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Thursday, 19 September 2013
Ringgit Leads Jump in Asian Currencies as Fed Maintains Stimulus
By Fion Li & Justina Lee - Sep 19, 2013 12:27 PM GMT+0400
Malaysia’s ringgit led a surge in Asian currencies, climbing the most since the 1998 regional financial crisis, after the Federal Reserve unexpectedly refrained from cutting monetary stimulus.
Fed Chairman Ben S. Bernanke stressed yesterday the pace of bond buying, which was kept at $85 billion a month, would depend on economic data and the central bank has no predetermined schedule for tapering measures that have fueled demand for emerging-market assets. Analysts polled by Bloomberg predicted a $5 billion cut to purchases of Treasuries. The ringgit jumped the most since 1998, while the baht was set for the biggest gain in more than six years. The yield on 10-year U.S. Treasuries dropped 16 basis points yesterday, the most since October 2011.
The ringgit was set for its biggest gain in three years. Photographer: Sanjit Das/Bloomberg
Sept. 19 (Bloomberg) -- Mitul Kotecha, global head of foreign exchange strategy at Credit Agricole SA in Hong Kong, talks about Federal Reserve monetary policy, the outlook for currencies, and his investment strategy. He speaks with John Dawson on Bloomberg Television's "On the Move." (Source: Bloomberg)
“You have got to go with the flow at the moment,” Mitul Kotecha, the global head of foreign-exchange strategy at Credit Agricole SA in Hong Kong, said in a Bloomberg Television interview. “You have to buy currency risk assets,” he said, after writing in a note today that the ones in Asia that have the strongest correlations to U.S. yields are Indonesia’s rupiah, the baht, the ringgit and India’s rupee.
The ringgit strengthened 2.5 percent to 3.1543 per dollar as of 4:13 p.m. in Kuala Lumpur, the most since September 1998, according to data compiled by Bloomberg. The rupee climbed 2.4 percent to a one-month high of 61.8575. The baht rose 2.3 percent to 30.9480 and the rupiah rallied 1.7 percent to 11,283, its best performance since May 2012. Financial markets are closed for holidays in China, South Korea and Taiwan.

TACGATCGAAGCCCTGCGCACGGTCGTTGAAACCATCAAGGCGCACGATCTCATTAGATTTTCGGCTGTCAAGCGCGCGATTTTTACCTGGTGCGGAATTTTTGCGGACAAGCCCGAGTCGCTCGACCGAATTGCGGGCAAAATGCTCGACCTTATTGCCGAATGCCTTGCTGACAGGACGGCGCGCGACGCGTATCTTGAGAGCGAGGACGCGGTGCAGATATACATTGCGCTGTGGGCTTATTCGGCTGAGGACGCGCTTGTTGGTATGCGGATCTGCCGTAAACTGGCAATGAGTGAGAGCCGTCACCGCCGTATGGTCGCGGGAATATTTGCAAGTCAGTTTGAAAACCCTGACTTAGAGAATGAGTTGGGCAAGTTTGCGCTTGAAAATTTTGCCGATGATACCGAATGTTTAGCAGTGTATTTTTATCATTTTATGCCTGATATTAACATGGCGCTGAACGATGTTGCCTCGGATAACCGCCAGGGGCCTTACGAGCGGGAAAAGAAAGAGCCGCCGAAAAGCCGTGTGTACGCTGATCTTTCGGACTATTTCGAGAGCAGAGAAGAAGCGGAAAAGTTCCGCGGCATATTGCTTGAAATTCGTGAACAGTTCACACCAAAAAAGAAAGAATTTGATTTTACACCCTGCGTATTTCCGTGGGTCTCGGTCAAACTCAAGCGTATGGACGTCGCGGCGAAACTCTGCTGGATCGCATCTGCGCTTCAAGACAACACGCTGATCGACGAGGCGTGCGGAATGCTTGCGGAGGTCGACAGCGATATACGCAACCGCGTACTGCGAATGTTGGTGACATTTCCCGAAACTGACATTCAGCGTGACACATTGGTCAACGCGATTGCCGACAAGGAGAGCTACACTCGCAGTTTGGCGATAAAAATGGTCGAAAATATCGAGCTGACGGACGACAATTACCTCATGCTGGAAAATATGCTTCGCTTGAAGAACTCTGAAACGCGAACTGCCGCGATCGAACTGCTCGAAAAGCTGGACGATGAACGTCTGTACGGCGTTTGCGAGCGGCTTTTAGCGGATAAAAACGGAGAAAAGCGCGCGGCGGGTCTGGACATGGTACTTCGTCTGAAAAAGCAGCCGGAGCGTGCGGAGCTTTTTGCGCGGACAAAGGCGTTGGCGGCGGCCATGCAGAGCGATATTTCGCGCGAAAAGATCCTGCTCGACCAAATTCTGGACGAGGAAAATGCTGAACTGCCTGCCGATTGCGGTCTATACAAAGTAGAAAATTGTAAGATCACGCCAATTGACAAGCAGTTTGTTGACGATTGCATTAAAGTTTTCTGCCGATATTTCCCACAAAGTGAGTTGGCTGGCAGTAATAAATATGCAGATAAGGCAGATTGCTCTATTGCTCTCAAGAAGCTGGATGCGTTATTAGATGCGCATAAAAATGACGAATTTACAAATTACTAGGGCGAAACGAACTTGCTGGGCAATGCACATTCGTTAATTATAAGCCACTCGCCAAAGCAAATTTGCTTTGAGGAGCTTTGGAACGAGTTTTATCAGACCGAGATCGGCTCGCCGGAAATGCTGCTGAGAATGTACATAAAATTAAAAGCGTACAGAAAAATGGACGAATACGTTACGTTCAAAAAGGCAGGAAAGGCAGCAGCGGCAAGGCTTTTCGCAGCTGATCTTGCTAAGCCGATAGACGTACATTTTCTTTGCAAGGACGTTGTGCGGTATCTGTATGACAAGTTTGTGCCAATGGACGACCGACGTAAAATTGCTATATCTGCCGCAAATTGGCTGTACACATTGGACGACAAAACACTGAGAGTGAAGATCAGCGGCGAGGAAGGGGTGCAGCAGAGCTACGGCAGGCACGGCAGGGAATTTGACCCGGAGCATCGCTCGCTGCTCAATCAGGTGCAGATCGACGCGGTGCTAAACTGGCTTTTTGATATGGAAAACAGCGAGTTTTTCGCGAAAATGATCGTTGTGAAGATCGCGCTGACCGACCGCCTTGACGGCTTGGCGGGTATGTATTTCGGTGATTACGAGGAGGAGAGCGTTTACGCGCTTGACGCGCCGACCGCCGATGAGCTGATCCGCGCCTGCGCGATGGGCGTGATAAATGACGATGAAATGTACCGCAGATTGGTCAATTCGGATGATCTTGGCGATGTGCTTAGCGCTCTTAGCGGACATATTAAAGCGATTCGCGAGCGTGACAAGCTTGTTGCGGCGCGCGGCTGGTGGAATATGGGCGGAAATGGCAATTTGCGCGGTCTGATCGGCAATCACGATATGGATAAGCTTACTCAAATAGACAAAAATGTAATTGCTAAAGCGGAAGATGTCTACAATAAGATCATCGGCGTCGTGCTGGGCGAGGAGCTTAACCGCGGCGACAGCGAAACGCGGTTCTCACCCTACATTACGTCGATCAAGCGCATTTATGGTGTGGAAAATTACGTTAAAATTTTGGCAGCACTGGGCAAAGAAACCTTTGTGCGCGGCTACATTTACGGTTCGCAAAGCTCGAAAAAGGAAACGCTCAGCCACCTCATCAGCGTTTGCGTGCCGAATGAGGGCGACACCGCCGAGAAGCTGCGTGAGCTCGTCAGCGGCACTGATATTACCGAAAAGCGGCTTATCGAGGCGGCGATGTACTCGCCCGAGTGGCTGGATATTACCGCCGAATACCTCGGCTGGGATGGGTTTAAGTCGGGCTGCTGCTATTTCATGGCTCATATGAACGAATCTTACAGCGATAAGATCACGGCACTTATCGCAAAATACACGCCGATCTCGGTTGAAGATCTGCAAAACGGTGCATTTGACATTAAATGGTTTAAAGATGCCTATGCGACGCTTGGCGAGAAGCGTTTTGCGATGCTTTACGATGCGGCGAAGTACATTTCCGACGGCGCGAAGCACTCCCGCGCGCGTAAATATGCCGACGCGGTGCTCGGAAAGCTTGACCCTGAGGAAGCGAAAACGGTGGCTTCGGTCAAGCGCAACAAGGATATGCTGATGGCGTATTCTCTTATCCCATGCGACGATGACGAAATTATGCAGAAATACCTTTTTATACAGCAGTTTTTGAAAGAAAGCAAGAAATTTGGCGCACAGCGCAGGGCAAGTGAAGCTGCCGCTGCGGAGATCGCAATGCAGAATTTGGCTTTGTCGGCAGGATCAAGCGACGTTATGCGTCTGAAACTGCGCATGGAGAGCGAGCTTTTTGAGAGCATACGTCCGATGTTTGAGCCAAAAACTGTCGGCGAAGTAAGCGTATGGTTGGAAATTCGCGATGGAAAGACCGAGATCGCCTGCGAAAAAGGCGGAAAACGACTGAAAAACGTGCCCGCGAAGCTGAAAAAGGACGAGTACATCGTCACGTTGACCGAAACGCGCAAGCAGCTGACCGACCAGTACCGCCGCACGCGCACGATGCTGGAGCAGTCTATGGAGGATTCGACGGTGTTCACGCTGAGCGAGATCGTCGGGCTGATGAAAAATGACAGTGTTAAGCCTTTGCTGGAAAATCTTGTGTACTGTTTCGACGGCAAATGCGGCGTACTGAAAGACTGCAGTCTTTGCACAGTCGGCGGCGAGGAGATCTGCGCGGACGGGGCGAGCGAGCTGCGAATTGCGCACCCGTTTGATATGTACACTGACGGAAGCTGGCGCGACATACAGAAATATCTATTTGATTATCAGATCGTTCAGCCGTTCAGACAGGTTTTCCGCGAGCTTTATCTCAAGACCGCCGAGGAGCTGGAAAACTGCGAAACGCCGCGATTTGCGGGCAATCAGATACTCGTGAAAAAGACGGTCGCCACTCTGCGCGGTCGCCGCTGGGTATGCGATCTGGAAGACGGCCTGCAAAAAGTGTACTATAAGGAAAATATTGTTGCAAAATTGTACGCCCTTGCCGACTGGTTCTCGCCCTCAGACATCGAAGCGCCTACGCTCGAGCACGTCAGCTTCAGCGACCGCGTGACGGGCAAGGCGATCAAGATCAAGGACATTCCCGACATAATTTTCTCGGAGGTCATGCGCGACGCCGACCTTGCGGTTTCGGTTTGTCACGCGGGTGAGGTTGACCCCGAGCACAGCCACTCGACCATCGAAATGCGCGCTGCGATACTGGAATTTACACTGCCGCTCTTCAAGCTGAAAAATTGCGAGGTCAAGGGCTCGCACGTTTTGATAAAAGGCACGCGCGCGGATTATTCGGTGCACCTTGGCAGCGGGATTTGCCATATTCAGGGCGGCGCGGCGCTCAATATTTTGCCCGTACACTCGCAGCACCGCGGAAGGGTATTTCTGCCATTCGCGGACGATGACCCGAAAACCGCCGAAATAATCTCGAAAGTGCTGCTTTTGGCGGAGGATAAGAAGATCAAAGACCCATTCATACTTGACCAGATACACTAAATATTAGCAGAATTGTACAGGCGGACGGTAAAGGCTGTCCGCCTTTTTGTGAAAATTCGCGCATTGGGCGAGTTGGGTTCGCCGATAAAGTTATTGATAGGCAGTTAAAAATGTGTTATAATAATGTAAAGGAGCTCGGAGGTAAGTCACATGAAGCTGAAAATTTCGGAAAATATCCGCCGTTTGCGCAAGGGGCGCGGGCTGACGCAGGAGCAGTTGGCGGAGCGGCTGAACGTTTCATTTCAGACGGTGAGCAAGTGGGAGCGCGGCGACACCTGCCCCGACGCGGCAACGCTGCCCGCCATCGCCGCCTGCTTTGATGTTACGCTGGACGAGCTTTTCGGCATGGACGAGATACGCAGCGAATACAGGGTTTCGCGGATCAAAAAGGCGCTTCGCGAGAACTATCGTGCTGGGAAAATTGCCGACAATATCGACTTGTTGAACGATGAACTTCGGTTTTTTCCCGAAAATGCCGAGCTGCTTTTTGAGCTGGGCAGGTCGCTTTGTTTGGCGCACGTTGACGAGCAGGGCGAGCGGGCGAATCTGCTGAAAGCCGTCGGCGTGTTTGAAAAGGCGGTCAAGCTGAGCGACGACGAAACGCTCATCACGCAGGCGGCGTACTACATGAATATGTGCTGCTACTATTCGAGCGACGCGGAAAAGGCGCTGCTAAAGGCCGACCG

The rupiah is Asia’s biggest loser this year, having tumbled 15 percent against the dollar, while the rupee lost 9.6 percent. The region’s emerging-market currencies slid in the last four months after the Fed signaled plans to rein in asset purchases, a policy known as quantitative easing.
Markets “overreacted to the initial trial balloons from the Fed about the taper process, markets are probably now going to overreact to the Fed not tapering,” said Ray Farris, the Singapore-based global head of currency strategy at Credit Suisse Group AG. “The lesson that I think people should take away from the experience of the past 24 hours is the data will direct the Fed; they will not allow rhetoric to bind them to a decision that runs contrary to the data.”
Global funds were boosting holdings of Asian assets in the run-up to yesterday’s Fed announcement and this trend is likely to be “reinforced” in coming trading sessions, according to Kotecha and Emmanuel Ng, a strategist at Oversea-Chinese Banking Corp. in Singapore. Overseas investors pumped some $10.5 billion into equities in South Korea, Taiwan and India this month, after net sales of about $500 million in August.
One-month non-deliverable forwards on South Korea’s won climbed to an eight-month high of 1,073.60 per dollar today. The yuan rose to a record 6.1042 in Hong Kong’s offshore market, while non-deliverable forwards due in 12 months strengthened as much as 0.24 percent to an all-time high of 6.1905.
“There is a big rebound in reaction to the Fed,” said Pareena Phuangsiri, a Bangkok-based analyst at Kasikornbank Pcl. (KBANK) “I would say it’s very dovish. But even though the Fed didn’t taper this time” they will do so eventually, she said.